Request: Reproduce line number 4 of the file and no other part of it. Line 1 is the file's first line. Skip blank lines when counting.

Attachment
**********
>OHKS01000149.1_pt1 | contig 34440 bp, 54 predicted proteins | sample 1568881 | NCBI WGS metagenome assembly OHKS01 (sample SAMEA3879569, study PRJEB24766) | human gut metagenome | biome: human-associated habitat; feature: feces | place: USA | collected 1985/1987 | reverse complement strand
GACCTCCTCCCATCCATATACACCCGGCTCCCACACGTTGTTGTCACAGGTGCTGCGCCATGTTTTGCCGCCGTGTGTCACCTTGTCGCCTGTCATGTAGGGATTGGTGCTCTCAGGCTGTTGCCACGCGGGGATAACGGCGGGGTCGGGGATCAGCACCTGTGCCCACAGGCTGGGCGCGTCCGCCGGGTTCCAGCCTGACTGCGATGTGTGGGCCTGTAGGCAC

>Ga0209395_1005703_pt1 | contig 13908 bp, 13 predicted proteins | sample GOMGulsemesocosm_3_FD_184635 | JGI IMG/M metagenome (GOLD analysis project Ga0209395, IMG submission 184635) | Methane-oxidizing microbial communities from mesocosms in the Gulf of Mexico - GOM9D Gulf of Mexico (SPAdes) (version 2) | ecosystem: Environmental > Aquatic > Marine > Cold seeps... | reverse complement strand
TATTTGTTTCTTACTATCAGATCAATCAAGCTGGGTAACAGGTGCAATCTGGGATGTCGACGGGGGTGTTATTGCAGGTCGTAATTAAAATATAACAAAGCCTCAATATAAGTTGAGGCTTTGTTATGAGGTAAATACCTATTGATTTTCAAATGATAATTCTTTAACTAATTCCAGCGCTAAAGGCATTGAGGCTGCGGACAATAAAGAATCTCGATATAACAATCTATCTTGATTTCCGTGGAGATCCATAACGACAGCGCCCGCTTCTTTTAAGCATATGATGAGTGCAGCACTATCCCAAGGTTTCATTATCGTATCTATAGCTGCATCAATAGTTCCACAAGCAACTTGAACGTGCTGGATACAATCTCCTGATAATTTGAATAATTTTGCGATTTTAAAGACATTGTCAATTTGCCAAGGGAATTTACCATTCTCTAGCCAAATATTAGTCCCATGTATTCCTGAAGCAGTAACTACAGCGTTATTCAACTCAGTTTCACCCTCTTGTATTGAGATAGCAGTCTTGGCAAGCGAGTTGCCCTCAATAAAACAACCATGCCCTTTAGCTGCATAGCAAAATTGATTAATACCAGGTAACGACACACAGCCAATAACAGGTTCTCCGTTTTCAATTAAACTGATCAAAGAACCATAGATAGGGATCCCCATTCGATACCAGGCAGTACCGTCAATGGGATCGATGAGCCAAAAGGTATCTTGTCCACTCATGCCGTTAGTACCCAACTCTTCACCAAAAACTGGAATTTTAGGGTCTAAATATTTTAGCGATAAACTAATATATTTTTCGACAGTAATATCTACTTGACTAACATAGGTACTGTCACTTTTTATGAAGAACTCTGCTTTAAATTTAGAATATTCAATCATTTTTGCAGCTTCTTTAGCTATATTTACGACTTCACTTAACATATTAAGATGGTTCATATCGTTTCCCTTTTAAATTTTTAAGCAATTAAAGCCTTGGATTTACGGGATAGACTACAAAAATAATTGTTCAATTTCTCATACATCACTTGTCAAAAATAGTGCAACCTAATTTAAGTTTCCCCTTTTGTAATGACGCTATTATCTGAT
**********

TATTTGTTTCTTACTATCAGATCAATCAAGCTGGGTAACAGGTGCAATCTGGGATGTCGACGGGGGTGTTATTGCAGGTCGTAATTAAAATATAACAAAGCCTCAATATAAGTTGAGGCTTTGTTATGAGGTAAATACCTATTGATTTTCAAATGATAATTCTTTAACTAATTCCAGCGCTAAAGGCATTGAGGCTGCGGACAATAAAGAATCTCGATATAACAATCTATCTTGATTTCCGTGGAGATCCATAACGACAGCGCCCGCTTCTTTTAAGCATATGATGAGTGCAGCACTATCCCAAGGTTTCATTATCGTATCTATAGCTGCATCAATAGTTCCACAAGCAACTTGAACGTGCTGGATACAATCTCCTGATAATTTGAATAATTTTGCGATTTTAAAGACATTGTCAATTTGCCAAGGGAATTTACCATTCTCTAGCCAAATATTAGTCCCATGTATTCCTGAAGCAGTAACTACAGCGTTATTCAACTCAGTTTCACCCTCTTGTATTGAGATAGCAGTCTTGGCAAGCGAGTTGCCCTCAATAAAACAACCATGCCCTTTAGCTGCATAGCAAAATTGATTAATACCAGGTAACGACACACAGCCAATAACAGGTTCTCCGTTTTCAATTAAACTGATCAAAGAACCATAGATAGGGATCCCCATTCGATACCAGGCAGTACCGTCAATGGGATCGATGAGCCAAAAGGTATCTTGTCCACTCATGCCGTTAGTACCCAACTCTTCACCAAAAACTGGAATTTTAGGGTCTAAATATTTTAGCGATAAACTAATATATTTTTCGACAGTAATATCTACTTGACTAACATAGGTACTGTCACTTTTTATGAAGAACTCTGCTTTAAATTTAGAATATTCAATCATTTTTGCAGCTTCTTTAGCTATATTTACGACTTCACTTAACATATTAAGATGGTTCATATCGTTTCCCTTTTAAATTTTTAAGCAATTAAAGCCTTGGATTTACGGGATAGACTACAAAAATAATTGTTCAATTTCTCATACATCACTTGTCAAAAATAGTGCAACCTAATTTAAGTTTCCCCTTTTGTAATGACGCTATTATCTGAT